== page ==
Overexpression of the bcl-2 gene can be detected in approximately 80% to 90% of patients with advanced-stage follicular NHL, as well as in 20% to 30% of those with diffuse large B-cell NHL. A number of studies have attempted to correlate outcome with residual disease using PCR in patients who have achieved a clinical complete response with chemotherapy, antibody treatment, or high-dose therapy with stem-cell support. However, the studies have been inconsistent, and, therefore, the clinical value of such measurements has been limited.
Gupta et al (abstract #974) monitored minimal residual disease using PCR in lymph node biopsies, as well as blood and bone marrow samples, from 58 patients with advanced-stage follicular NHL treated with rituximab(Drug information on rituximab), with follow-up evaluation of marrow and blood a month after the last infusion. Overall, 61% of patients became PCR negative, with no correlation between PCR status and clinical outcome.
Cabanillas et al (abstract #1297) reported somewhat different findings. These investigators used PCR to assess minimal residual disease in 86 previously untreated patients with stage I or II follicular NHL. Patients were treated with one of several different treatment regimens: central lymphatic irradiation, an alternating triple-therapy program, or COP (cyclophosphamide, Oncovin, and prednisone(Drug information on prednisone))/CHOP with or without radiation therapy.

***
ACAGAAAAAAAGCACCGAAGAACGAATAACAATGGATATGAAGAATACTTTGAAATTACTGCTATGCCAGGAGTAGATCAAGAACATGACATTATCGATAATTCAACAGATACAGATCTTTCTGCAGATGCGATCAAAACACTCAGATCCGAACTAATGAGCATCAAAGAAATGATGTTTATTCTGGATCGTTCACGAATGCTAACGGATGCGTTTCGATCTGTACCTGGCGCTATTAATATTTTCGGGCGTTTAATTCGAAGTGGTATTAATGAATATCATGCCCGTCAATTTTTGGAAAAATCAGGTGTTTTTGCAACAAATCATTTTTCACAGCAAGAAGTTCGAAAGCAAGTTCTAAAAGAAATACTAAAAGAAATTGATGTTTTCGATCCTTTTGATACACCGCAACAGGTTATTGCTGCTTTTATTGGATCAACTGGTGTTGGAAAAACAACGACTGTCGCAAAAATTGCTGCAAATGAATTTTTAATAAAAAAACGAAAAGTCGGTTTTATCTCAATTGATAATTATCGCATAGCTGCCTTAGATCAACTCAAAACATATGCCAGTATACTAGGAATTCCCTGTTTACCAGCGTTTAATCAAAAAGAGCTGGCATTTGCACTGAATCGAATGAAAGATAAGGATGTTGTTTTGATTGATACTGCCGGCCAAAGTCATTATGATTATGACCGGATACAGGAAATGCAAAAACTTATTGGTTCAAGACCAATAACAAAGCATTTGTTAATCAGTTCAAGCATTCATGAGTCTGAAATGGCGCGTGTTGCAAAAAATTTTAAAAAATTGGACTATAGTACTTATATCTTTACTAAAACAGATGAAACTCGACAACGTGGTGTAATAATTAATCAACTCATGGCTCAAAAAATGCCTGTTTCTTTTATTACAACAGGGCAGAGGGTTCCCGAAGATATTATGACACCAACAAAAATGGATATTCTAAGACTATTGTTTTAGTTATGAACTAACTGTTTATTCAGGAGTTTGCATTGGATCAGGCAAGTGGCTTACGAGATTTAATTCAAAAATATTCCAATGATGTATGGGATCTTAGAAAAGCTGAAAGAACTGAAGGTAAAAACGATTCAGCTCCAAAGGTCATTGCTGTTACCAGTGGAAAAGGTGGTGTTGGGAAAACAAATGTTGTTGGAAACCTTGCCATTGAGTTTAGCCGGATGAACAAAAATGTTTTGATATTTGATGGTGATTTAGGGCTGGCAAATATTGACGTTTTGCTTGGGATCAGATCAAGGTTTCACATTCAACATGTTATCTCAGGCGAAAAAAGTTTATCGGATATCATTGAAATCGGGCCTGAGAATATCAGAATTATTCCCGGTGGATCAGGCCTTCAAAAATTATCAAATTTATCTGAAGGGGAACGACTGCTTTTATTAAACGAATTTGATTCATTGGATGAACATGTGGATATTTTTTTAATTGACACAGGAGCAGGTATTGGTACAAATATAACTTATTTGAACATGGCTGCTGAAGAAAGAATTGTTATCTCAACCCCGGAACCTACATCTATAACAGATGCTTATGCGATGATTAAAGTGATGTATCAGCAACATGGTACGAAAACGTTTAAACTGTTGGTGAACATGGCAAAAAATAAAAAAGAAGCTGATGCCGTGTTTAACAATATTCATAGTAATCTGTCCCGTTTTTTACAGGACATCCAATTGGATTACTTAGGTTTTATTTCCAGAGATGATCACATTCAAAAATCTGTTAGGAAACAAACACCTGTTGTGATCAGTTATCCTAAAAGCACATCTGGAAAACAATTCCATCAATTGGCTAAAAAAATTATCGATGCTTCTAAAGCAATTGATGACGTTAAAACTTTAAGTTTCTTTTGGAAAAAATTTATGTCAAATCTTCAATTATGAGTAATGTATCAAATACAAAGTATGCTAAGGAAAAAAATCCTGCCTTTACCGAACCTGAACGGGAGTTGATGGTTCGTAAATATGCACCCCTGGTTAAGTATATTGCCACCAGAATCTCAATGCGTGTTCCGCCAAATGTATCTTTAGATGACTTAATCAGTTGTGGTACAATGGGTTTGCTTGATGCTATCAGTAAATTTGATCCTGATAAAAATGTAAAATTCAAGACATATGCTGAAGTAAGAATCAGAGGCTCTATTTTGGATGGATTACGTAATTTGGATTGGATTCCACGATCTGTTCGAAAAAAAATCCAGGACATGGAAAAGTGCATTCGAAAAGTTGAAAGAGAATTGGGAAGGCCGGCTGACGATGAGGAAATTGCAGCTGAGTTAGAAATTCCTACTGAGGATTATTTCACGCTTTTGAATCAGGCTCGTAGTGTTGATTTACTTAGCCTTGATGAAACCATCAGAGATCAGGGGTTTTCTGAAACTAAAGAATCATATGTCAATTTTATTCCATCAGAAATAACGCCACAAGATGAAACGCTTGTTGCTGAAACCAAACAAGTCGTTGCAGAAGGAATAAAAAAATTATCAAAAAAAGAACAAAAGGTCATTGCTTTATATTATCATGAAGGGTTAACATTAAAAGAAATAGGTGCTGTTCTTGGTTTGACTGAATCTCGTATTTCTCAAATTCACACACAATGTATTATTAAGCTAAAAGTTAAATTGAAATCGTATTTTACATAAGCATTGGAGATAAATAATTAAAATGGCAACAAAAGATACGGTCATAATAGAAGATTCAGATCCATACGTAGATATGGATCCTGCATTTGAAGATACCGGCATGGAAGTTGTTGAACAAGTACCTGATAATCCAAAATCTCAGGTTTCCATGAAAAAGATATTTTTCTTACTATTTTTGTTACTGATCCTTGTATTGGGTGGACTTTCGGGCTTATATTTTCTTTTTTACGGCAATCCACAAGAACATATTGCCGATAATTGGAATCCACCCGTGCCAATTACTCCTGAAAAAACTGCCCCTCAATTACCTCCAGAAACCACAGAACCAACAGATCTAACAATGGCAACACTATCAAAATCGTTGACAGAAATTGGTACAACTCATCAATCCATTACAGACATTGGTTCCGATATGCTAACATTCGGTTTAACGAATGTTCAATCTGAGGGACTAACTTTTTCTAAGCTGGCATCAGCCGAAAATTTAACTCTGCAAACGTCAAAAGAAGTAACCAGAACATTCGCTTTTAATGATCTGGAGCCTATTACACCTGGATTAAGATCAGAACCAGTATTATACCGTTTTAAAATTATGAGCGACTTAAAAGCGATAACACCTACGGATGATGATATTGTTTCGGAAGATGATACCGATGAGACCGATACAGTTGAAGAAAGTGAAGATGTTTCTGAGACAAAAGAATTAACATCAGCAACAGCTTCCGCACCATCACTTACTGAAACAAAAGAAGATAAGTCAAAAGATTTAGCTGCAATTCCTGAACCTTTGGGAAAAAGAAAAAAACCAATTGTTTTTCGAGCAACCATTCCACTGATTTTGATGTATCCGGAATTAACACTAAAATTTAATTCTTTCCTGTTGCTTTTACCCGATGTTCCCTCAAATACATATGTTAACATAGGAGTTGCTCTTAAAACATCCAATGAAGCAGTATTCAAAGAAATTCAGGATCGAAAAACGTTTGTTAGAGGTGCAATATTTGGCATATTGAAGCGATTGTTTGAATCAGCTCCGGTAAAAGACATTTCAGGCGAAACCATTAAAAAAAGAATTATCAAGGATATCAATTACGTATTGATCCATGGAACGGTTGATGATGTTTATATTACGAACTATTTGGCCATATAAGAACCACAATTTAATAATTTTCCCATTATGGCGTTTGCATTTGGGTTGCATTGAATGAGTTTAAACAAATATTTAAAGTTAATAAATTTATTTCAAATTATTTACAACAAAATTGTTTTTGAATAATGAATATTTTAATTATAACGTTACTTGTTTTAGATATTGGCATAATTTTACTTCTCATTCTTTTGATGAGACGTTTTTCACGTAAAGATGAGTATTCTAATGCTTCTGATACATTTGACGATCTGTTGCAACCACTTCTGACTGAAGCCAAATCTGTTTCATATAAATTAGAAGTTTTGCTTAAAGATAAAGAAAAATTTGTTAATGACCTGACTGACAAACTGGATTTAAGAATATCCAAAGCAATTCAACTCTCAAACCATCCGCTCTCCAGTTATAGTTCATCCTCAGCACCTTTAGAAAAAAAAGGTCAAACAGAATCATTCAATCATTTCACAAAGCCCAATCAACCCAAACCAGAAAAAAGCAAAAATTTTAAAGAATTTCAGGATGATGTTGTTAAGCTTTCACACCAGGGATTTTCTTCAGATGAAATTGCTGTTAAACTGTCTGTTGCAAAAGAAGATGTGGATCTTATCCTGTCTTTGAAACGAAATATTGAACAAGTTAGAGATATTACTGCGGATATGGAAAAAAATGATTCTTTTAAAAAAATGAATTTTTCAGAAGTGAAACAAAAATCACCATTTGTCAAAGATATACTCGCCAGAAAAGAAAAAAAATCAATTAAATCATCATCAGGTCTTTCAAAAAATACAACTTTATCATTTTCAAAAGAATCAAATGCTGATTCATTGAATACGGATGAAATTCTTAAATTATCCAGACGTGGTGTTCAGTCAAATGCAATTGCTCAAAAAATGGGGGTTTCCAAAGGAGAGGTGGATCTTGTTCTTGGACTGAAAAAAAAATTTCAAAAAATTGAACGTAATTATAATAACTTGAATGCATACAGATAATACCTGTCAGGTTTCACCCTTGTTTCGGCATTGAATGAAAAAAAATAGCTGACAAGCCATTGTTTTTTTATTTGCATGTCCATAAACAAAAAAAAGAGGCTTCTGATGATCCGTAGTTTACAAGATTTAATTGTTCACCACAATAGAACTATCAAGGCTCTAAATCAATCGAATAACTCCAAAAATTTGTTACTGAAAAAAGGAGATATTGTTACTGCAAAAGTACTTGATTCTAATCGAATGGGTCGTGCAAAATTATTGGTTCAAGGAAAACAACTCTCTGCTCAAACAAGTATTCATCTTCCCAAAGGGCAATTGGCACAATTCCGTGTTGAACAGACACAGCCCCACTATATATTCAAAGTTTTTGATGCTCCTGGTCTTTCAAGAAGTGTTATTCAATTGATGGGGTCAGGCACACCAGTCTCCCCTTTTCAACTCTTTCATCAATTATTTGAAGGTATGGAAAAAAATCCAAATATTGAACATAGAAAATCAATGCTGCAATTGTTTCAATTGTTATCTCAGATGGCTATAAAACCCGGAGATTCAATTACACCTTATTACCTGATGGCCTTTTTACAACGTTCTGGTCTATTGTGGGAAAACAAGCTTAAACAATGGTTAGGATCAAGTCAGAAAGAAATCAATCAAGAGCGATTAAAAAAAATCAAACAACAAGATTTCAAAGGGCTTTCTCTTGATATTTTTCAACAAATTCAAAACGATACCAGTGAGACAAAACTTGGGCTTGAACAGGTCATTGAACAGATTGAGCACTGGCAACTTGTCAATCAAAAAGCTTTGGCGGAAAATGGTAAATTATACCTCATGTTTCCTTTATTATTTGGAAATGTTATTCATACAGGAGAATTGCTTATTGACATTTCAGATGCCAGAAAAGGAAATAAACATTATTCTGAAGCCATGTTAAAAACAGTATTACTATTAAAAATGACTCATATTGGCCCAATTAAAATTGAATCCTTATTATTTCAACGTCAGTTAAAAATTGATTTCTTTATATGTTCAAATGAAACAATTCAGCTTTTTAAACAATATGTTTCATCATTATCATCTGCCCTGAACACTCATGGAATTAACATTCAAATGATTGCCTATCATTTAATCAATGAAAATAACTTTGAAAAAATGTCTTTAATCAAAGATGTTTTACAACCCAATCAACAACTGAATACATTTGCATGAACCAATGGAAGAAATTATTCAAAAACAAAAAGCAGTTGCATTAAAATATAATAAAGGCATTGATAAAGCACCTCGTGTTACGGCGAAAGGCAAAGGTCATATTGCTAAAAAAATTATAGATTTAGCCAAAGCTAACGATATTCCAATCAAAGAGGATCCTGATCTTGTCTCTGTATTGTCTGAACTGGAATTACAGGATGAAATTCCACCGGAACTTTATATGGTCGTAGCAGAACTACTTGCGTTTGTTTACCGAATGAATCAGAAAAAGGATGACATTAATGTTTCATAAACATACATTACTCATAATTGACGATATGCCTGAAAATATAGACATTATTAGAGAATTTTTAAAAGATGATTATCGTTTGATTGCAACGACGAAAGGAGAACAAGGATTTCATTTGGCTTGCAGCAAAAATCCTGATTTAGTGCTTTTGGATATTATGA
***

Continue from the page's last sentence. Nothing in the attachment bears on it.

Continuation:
Molecular responses were more common in patients treated with alternating triple therapy. Most cases (86%) were positive in blood before treatment. There was an apparent correlation between early response and projected failure-free survival at 7 years. Whether there is an impact on overall survival requires a longer period of observation. The discrepancies among the various studies may be explained by technique, patient selection, or other factors. Nevertheless, at present, bcl-2 assays are not a part of standard clinical practice.
Bruce D. Cheson, MD